2011 UK Budget Summary
As was outlined in the 2010 Emergency budget (see below) the rate of personal allowance will increase by £1,000 to £7,475 per annum. This will then be increased again in April 2012 to £8,015 per annum. 50% rate of income tax to remain for the time being.
Corporation tax reduced by 2% in April to help boost the economy.
There was help announced for first time homebuyers with £250m set aside for 10,000 new homeowners.
The way that the Chancellor plans to make up for tax cuts is to cut down on tax avoidance which costs the country billions of pounds a year.
No change in alcohol duty. Slight change in tobacco duty so that roll ups and manufactured cigarettes are on an even footing.
Petrol prices: Some complicated changes to the fuel duty on petrol prices at the pump and North Sea duties but the long and short of it is that fuel duty will decrease by 1p per litre from budget Day and also the planned 5p per litre increase that would have taken effect in a couple of weeks will not happen and will be postponed until next year.
Pensions: a flat rate pension of £140 per week will be introduced for pensioners and retirement age will relate to life expectancy.
40,000 new apprenticeships are being introduced for unemployed.
No rise in air fuel duty this year but private jets will now be bought into the loop for air fuel duty.
Report From The 2010 Emergency Budget
Today (22 June 2010) George Osborne delivered his Emergency budget speech as part of the coalition government plan to get the UK economy back on track. The main idea of the budget was to reduce the huge debt that is owed by the UK by cutting public spending and increasing taxes. According to George Osborne the budget would balance this by the ratio of 77% in spending cuts to 23% in tax increases.
It was never going to be a pleasant budget as cuts really need to be made so the main points were as follows:
Growth will be slightly less than forecast by Labour with a figure of 1.2% for 2010/11 (reduced from 1.3%) and 2.3% for 2011/12 (down from 2.6%)
We will not be joining the Euro in this parliament and the Euro Preparation Unit has been scrapped.
The cost to the taxpayer of debt interest payments amounts to 1/4 trillion GBP a year. Debt interest payments can only be reduced once the debts are reduced and this will be achieved over the term of the parliament.
The payments to the civil list will remain frozen at 7.9m a year and will be audited by the National Audit Office.
In the public sector there will be reductions in public spending amounting to an average of 25% over 4 years. Some departments will need to be shielded from these cuts including Education and Defence.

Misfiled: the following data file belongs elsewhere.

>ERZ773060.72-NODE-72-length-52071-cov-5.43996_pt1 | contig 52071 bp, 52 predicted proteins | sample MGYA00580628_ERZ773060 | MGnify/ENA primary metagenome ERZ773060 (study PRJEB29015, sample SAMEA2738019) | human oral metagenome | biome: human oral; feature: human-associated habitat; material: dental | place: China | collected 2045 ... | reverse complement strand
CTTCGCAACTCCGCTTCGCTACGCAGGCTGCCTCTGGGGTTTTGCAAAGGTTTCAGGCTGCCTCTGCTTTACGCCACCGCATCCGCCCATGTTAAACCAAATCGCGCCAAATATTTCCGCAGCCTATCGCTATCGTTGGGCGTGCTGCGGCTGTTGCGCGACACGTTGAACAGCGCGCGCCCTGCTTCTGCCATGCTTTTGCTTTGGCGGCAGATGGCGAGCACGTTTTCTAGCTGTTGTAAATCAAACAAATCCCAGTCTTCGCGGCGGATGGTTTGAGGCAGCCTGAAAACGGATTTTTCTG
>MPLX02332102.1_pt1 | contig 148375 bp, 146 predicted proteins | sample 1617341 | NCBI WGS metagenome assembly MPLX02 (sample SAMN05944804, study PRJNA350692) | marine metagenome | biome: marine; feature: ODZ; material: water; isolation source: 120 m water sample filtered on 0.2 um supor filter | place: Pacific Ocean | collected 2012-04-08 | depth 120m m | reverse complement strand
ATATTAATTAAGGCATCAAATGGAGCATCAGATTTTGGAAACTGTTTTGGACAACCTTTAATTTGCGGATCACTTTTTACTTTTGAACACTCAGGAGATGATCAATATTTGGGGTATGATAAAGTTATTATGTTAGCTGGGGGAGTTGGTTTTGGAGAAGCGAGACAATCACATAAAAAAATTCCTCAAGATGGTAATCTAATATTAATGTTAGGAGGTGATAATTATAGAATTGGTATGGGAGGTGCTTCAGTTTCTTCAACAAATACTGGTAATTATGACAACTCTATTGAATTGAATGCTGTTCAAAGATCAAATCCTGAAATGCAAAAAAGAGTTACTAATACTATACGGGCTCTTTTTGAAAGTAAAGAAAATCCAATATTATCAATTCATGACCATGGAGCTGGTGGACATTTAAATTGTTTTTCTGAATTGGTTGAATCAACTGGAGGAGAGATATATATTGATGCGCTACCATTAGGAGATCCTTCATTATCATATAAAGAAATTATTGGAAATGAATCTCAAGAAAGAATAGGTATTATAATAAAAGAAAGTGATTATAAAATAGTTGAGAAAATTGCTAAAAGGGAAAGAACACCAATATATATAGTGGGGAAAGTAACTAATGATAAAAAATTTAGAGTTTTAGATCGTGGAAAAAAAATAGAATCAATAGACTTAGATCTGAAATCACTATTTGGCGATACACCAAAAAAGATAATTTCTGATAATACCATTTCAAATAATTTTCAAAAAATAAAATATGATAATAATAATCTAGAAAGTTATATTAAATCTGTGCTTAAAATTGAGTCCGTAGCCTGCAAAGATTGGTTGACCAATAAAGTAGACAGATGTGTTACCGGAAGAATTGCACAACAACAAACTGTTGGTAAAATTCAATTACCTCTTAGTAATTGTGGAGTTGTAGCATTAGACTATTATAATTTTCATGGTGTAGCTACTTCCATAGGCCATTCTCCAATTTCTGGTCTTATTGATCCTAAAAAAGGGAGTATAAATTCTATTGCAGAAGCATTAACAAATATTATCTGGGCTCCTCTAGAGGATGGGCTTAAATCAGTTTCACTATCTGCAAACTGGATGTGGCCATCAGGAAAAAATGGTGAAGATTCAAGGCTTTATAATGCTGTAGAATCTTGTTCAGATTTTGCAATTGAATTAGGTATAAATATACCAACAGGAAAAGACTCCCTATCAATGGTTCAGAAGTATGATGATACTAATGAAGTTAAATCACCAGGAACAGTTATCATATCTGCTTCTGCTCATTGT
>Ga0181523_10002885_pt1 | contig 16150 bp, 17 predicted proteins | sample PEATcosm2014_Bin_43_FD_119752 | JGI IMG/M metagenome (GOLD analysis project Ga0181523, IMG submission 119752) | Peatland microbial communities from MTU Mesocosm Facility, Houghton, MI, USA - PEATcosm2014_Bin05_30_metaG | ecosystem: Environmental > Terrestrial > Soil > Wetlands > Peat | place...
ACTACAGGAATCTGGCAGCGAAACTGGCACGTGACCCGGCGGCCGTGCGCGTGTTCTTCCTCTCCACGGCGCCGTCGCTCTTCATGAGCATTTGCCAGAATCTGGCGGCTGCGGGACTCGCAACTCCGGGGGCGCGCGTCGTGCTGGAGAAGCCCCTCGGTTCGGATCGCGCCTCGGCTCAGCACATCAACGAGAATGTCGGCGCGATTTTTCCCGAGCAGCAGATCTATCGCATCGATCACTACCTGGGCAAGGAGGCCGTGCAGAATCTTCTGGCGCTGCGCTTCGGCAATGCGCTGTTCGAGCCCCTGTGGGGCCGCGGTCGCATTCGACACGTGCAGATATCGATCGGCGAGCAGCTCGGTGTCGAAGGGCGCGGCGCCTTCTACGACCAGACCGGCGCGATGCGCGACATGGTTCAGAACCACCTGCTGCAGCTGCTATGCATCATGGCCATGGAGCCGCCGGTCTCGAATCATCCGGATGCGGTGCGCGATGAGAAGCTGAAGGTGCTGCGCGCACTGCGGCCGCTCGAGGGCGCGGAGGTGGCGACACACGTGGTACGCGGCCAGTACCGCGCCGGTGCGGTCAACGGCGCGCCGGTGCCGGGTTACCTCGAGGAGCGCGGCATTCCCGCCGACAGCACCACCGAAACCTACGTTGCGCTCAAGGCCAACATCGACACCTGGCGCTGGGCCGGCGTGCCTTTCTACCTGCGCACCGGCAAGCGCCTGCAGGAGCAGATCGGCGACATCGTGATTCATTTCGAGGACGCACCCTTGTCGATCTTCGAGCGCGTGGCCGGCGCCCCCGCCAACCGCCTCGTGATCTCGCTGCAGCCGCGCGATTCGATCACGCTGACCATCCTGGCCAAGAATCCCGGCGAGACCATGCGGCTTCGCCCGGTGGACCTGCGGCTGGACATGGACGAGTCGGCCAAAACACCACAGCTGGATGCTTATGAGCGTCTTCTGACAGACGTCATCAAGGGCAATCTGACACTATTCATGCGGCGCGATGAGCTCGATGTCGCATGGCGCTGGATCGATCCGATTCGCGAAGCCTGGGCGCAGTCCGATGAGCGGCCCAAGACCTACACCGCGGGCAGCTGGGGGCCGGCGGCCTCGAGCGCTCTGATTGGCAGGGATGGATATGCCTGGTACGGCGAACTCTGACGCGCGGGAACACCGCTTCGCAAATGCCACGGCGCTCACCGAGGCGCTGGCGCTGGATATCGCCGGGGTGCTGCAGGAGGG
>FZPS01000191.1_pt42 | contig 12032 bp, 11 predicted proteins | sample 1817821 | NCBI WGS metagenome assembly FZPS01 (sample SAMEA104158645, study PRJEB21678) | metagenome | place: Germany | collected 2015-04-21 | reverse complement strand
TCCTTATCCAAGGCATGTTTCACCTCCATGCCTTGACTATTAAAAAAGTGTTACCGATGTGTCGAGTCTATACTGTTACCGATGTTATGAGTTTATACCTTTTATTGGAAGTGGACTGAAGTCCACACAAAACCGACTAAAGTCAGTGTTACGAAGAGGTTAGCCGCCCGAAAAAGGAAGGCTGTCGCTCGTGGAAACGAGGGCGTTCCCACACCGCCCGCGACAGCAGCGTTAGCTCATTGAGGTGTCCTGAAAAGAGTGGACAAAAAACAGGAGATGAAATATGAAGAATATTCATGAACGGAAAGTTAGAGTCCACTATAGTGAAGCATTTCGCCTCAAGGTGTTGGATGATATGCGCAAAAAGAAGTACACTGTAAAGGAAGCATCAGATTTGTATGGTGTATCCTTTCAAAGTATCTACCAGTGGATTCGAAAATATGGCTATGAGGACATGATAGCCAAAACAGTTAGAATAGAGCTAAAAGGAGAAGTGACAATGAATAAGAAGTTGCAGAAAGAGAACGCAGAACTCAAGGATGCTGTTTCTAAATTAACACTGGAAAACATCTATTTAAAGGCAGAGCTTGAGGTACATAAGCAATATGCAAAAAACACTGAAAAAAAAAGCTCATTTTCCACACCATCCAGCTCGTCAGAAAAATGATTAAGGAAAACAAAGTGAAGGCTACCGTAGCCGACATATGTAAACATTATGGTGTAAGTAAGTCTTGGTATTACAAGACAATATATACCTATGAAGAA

The government will aim to put in incentives to get people back to work and less incentives not to work. This includes exemptions from employer NI in specific areas (outside London etc) and a change in tax credits.
The current tax credits are unsustainable and currently there are some families whose income is as much as £83,000 who are eligible for benefits. This must be stopped and a cap introduced.
Some grants will be abolished including the health in pregnancy grant, the surestart maternity grant, free swimming. Other benefits will be frozen including a 3 year freeze on child benefit. A medical test will be introduced for the disability living allowance as it is claimed by 3 times as many people as when it was first introduced.
Housing benefit needs to be reassessed as this costs as much as the Police and the Universities together and the costs have spiralled out of control. The top housing benefit payment pays out £104,000 a year to one family, this needs to be stopped. A cap will be introduced at £400 a week for a 4 bedroom house.
In April 2011 the employer NI threshold will rise so that it costs less to employ people.
Corporation tax will be reduced by 1% per year from 28% to 24% over the term of the parliament. The small company tax rate will be cut to 20%.
The banks will be charged a bank balance sheet levy in line with France and Germany to stop the banks from creating a similar financial meltdown as we have seen.
On 4 January 2011 VAT will increase from 17.5% to 20%.
As there were large increases in duties in the March budget there will be no increases in duty on alcohol, tobacco and fuel. The increase on cider that was planned will be revoked later this month.
Council Tax charges will be frozen for a year if the councils can keep their spending down.
Capital Gains Tax needs to be changed due to people exploiting the gap between CGT and Income Tax. CGT for higher rate tax payers will increase from 18% to 28% from midnight on Tuesday.
Income Tax – to try and lift people out of the income tax system the personal allowance will be raised by £1,000 to £7,475 in April 2011. It is intended to increase this to £10,000 over the course of the parliament. The higher rate threshold will be frozen however.
Pensioners receive a significant boost by changing the link in increases from RPI to earnings with a minimum increase of 2.5% each year. However, the pension age will be increased to 66.
No increases in tobacco, alcohol and fuel.
Tax free earnings threshold increases to £7,475 from April 2011
Freeze in Council Tax
Some reductions in benefits
Public Sector 2 year pay freeze.
Pension age increased to 66 but pensions likely to increase.